Tech survival guide for the stranded holiday traveler

November 27, 2013, 10:00 AM UTC
NEW YORK, NY – Passengers wait to board their plane at the Delta terminal in LaGuardia Airport as they travel on the day before Thanksgiving on November 21, 2012 in New York, United States.

FORTUNE — Few situations are more irksome than toughing it out in a packed airport for a delayed flight. That plastic-backed seating is uncomfortable, those power outlets a precious commodity. And when it comes to figuring out your ETA, airline employees sometimes know as much as you do.

But waiting doesn’t have to be a traumatic experience, thanks to a slew of apps, devices, and accessories that can be downloaded via the airport’s wireless Internet or snagged from that gadget shop in the terminal.

For that flight status …

The website FlightAware takes a lot of the guesswork out of process. Travelers may track flights but also check out the so-called Misery Map, an interactive graphic that displays and breaks down airports with the most flight delays and cancellations. Many airlines like United, Delta, and British Airways also offer mobile apps so users can book flights, check flight statuses, check in and choose seats.

For charging up …

Almost as bad as getting waylaid? Watching those devices run out of juice. There are several solutions for travelers who need to recharge. Tech shops in the terminal sell smartphone cases that double as battery packs, like Mophie’s Juice Pack Air ($99), for all-day use. And pre-charged battery packs such as the myCharge Peak 6000 ($79) can charge smartphones and tablets several times right out of the box. Still, the cheapest solution remains those Charge Carte kiosks in some airports, which charge phones up to 50% in 30 minutes for $3.00.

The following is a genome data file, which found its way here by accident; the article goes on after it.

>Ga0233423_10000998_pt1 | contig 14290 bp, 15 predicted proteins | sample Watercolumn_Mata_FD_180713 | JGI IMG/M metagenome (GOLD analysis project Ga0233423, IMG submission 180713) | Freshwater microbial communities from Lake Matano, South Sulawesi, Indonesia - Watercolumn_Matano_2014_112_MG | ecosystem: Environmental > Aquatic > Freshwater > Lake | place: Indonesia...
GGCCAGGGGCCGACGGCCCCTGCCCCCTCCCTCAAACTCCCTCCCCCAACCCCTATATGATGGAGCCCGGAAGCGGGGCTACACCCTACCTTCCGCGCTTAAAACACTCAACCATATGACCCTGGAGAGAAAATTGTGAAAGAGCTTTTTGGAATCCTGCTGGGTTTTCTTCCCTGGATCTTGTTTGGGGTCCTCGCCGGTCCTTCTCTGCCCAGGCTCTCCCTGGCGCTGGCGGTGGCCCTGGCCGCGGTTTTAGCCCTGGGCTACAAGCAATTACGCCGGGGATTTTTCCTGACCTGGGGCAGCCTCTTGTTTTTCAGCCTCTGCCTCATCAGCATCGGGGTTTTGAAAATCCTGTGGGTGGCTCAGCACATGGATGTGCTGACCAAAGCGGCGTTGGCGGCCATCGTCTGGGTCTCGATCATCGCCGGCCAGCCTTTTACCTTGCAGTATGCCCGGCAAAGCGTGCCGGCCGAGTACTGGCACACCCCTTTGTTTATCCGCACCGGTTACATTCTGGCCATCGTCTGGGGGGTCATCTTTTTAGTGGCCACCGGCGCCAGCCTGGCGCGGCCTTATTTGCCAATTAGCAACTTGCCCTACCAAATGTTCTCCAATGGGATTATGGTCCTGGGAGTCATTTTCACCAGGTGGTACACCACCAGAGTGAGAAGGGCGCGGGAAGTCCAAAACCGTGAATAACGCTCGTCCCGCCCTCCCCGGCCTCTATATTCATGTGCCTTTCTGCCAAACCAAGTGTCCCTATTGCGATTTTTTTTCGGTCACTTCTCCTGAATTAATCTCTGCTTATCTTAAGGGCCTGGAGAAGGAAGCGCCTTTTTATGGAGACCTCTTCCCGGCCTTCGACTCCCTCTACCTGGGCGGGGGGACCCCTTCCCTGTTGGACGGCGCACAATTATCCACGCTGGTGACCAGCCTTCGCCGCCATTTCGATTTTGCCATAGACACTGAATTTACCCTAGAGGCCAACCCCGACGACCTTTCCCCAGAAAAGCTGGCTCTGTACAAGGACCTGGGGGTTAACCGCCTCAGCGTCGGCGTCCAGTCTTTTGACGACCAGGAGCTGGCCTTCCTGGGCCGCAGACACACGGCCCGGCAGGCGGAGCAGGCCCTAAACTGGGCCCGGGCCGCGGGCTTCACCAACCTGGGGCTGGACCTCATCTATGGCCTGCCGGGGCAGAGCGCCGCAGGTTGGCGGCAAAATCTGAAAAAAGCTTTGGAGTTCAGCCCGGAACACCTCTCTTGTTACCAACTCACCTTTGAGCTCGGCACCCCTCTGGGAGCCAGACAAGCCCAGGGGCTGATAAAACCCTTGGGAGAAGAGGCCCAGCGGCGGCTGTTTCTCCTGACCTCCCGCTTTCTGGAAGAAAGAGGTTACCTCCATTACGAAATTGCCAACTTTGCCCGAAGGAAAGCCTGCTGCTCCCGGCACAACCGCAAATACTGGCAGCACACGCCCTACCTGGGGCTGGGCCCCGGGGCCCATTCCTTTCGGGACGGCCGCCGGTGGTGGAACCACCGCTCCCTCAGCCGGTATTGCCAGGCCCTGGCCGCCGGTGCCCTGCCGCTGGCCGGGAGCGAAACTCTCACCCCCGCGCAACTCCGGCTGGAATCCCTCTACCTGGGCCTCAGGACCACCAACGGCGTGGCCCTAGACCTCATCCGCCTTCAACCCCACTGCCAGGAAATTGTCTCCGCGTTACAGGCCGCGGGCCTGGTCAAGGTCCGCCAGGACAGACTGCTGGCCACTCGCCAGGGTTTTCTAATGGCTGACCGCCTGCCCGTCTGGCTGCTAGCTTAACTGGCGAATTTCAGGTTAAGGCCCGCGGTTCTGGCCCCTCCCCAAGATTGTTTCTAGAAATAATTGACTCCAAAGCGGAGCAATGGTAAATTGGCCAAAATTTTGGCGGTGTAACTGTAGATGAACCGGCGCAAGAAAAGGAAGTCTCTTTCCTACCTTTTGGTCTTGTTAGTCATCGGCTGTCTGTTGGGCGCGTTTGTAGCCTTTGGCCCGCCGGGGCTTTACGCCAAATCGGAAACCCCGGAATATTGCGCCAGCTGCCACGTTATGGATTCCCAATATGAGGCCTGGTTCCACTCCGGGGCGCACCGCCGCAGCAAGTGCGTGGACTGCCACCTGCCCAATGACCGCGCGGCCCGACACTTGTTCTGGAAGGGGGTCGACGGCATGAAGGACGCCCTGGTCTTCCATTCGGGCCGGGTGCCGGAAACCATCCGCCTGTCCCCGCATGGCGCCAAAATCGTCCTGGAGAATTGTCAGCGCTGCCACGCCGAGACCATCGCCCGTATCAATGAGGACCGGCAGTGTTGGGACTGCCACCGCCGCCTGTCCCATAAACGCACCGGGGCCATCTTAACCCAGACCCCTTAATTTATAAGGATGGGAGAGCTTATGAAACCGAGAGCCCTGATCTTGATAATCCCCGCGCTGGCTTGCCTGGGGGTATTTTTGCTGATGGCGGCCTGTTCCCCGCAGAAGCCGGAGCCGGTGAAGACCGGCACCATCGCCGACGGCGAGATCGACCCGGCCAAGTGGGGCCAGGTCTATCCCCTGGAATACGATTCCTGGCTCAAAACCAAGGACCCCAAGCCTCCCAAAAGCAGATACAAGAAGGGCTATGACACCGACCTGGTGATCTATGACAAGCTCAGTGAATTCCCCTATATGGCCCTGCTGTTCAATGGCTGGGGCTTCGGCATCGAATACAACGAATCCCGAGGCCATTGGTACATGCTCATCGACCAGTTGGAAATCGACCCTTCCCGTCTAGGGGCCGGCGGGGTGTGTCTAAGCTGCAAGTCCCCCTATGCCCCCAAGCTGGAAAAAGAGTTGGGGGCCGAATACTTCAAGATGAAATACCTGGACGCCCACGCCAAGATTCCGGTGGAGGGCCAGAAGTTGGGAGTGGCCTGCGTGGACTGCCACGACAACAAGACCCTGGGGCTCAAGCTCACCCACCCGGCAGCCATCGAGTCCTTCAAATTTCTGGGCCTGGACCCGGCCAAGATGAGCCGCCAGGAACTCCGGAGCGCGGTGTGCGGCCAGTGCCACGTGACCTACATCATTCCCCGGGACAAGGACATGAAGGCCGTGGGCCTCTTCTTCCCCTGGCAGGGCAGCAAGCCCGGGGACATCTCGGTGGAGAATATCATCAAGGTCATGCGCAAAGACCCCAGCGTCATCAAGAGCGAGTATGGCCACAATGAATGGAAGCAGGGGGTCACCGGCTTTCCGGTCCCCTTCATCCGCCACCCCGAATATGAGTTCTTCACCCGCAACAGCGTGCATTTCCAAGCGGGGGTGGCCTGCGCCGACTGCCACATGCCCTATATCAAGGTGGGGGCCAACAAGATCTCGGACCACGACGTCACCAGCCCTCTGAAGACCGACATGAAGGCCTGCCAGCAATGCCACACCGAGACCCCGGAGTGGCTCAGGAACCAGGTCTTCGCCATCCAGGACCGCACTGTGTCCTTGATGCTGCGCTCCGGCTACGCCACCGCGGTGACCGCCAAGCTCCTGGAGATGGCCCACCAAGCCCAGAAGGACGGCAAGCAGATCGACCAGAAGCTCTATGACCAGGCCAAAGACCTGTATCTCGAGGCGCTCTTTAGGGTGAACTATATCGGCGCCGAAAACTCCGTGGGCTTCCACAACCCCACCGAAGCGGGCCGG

For getting around …

Navigating airports like Chicago O’Hare or LAX can be a headache. But Airport Life, an app for Android and iOS, includes airport terminal maps, highlighting shops and restaurants. It also features an itinerary feature that automatically updates for say, flight changes, and information on airlines’ baggage rules and time zones.

For pure entertainment …

Looking to kill a few hours? Angry Birds Star Wars II ($.99) takes another successful stab at the cartoon aviary franchise with an obvious homage to the sci-fi saga. Meanwhile, the virtual building simulation Minecraft Pocket Edition ($6.99) is as deep or superficial as the player wants it to be. And for those reluctant to spend the cash, the puzzle game Dots keeps it simple but compelling. The goal: connect as many like-colored dots as possible in 60 seconds.

For when you’re stranded overnight …

Worst case scenario: The flight was cancelled. There are options beyond spending the night slumped in a chair at the airport or paying full price for a room at the Sheraton. Hotel Tonight, a free app for iOS devices, serves up unsold hotel rooms at a discount the day of in 150-plus markets, including New York and San Francisco.

myCharge Peak 6000